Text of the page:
Horace Cooper

More and more it seems that celebrities and their families or close associates are unwilling to embrace basic notions of personal responsibility. Whether it’s the hangers on around the tragic life of Anna Nicole Smith or the family of train wreck Paris Hilton, more and more it appears that the families and friends of celebrities are nothing more than serial enablers.

The latest instance can be found in the circumstances surrounding 29 year old St. Louis Cardinals’ pitcher Josh Hancock’s drunken driving-related death. Before his fans could complete a decent period of mourning, Josh Hancock’s family announced that they would sue over the “facts and circumstances” of Josh Hancock’s death.

You may recall that Josh Hancock made his major league debut in 2002 with the Boston Red Sox, and after several trades in 2006 became a relief pitcher for the St. Louis Cardinals. Although he was once fired by the Cincinnati Reds for violating his contract by being nearly 20 pounds overweight, by the time of his death he had established himself as a pivotal relief pitcher who capably aided the Cardinals during their World Series winning 2006 season.

But in less than 6 months after the 2006 World Series was completed, Josh Hancock would be dead. According to news reports shortly after midnight on April 29th of this year, Josh Hancock was killed in a motor vehicle accident when the 2007 Ford Explorer he was driving rear-ended a parked flat bed tow truck.

How did it happen? The police report indicated that Hancock was intoxicated at the time of his fatal accident with a blood-alcohol level nearly double the legal limit in the state of Missouri. Tellingly, they also found 8.55 grams of marijuana along with a glass pipe used for smoking in his rented Ford Explorer. And according to the accident reconstruction team, at the time of the accident, Josh Hancock was speeding, not wearing a seatbelt, talking on his cell phone and somehow failed to see the stopped tow truck with its flashing lights in time to stop.

There’s no question that his death was a tragedy – cutting him down in the prime of his life and career. And while there are many lessons for us to learn about this needless loss of life, apparently for some in his family and the legal team they’ve hired the need for greater personal responsibility is not on the list.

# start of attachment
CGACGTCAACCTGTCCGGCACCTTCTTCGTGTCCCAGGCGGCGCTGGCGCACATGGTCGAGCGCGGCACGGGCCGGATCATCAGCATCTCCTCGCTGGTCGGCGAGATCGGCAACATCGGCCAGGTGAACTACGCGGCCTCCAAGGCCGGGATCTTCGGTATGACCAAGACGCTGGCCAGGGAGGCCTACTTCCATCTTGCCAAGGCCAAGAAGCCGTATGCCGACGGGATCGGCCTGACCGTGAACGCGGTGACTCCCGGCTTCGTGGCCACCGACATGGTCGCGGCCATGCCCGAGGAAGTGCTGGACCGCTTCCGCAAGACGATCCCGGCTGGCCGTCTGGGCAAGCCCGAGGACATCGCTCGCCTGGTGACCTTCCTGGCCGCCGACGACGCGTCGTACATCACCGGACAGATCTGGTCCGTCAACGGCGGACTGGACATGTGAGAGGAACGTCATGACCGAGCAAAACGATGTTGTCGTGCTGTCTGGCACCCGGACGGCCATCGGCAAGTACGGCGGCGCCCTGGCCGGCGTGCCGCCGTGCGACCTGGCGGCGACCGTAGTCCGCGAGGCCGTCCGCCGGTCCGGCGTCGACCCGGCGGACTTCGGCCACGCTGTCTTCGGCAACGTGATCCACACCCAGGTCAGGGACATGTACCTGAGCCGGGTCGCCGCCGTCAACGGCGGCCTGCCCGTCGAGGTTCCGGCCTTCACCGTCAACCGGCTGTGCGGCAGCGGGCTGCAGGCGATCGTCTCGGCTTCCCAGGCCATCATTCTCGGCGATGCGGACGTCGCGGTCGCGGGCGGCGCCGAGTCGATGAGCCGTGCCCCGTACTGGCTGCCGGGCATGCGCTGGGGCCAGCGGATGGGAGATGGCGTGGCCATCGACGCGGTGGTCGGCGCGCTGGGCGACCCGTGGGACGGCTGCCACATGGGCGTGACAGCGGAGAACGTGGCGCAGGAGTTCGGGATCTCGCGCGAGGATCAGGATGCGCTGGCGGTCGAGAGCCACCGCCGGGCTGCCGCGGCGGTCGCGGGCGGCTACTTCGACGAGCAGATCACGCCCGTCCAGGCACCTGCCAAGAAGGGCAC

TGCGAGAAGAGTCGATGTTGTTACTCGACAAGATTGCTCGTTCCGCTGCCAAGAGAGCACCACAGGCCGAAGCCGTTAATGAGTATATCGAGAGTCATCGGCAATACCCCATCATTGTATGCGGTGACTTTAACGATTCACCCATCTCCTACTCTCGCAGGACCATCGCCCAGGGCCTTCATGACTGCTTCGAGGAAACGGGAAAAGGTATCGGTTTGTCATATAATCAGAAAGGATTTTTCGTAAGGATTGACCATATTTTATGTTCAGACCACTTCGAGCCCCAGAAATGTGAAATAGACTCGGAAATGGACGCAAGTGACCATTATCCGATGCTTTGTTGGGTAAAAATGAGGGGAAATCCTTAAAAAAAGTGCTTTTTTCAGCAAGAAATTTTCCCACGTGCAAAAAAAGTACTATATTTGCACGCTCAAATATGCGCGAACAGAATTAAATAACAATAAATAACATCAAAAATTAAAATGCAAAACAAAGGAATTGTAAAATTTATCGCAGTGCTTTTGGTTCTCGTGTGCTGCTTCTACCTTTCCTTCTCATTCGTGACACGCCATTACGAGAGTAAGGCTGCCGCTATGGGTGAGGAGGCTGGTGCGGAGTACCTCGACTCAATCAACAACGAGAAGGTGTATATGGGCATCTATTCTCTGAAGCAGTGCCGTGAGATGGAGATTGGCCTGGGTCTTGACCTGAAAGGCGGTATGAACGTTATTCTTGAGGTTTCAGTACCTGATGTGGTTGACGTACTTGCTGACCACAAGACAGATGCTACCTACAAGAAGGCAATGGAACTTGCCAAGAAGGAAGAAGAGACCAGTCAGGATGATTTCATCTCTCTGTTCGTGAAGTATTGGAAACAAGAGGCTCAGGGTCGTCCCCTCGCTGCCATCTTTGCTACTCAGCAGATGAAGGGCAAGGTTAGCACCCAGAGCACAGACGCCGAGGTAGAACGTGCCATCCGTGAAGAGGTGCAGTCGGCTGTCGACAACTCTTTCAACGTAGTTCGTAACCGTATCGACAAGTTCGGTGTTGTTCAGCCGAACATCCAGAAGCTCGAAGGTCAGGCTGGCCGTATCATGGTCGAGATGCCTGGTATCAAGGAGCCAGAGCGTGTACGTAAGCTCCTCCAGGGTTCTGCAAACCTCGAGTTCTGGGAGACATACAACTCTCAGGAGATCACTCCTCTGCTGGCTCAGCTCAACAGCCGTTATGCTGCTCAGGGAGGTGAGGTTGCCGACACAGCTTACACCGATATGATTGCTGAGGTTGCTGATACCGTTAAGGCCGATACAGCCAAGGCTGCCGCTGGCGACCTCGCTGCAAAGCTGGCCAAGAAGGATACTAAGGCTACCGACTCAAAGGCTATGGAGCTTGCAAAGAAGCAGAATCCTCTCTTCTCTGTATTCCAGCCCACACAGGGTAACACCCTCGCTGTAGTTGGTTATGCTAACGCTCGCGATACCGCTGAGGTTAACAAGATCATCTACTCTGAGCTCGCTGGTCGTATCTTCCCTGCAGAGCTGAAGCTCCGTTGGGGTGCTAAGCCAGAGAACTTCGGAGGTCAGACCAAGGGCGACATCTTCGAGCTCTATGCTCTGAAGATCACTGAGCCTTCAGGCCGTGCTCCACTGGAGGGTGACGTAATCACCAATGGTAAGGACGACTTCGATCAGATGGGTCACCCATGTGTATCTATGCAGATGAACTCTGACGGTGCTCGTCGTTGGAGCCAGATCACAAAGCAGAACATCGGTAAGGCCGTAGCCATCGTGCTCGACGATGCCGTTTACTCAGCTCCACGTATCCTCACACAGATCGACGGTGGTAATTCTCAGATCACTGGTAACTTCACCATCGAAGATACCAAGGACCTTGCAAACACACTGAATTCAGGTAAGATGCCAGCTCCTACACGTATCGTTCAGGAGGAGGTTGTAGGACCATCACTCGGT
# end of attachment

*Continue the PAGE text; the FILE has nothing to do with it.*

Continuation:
Instead, his family has turned self-responsibility on its head, blaming everyone but Josh and themselves for the cause of this tragedy. And the lawyers are standing by holding their coats. As a result, in this case they’ve filed suit in St. Louis Circuit Court against the bar and restaurant that he last frequented, the tow truck company that he crashed into and the driver of the car whose vehicle was being assisted by the tow truck driver.

Sounding like Captain Renault in the famous movie Casablanca who’s “shocked, shocked to find gambling taking place”, Josh Hancock’s father Dean claimed in a written statement that he had an obligation to represent the family on all issues, "including any legal actions necessary against those who contributed to the untimely and unnecessary death."

Yet a close examination of the filing reveals that neither Josh Hancock nor any family member or close friend is listed as a defendant. Why is this relevant? Because no one close to Josh took advantage of any of the warning signs of alcohol abuse. Not only did he nearly miss a game at the beginning of the season after failing to answer nearly a dozen calls from the St. Louis Cardinals which Josh Hancock blamed on “oversleeping,” but according to the St. Louis Dispatch, the reason that Josh was driving the rental the night he died is because he had wrecked his GMC Denali earlier that week in another likely drunken accident.

Why didn’t the enablers around him take action and why have they now sought to place blame for this tragedy on a host of bystanders – i.e. the restaurant, towing company and the owner of the stalled car. Josh Hancock’s tragic death is only compounded by affixing blame on everyone but Josh and his family.

We may never know exactly why Kathy Hilton prefers to blame the system as unfair “after all the money we spent” on Paris Hilton’s drunk driving case or why Michael Lohan would prefer to urge his ex-wife to seek drug counseling in the wake of their daughter Lindsay Lohan’s recent arrest instead of taking responsibility directly . But it is increasingly clear that too many of the glitterati and their hangers on refuse to be accountable for their actions. And it’s also true that too many members of the legal community gladly aid them.

Isn’t it time we told the glitterati to grow up?


Horace Cooper

Horace Cooper is a legal commentator and a Senior Fellow with the Institute for Liberty.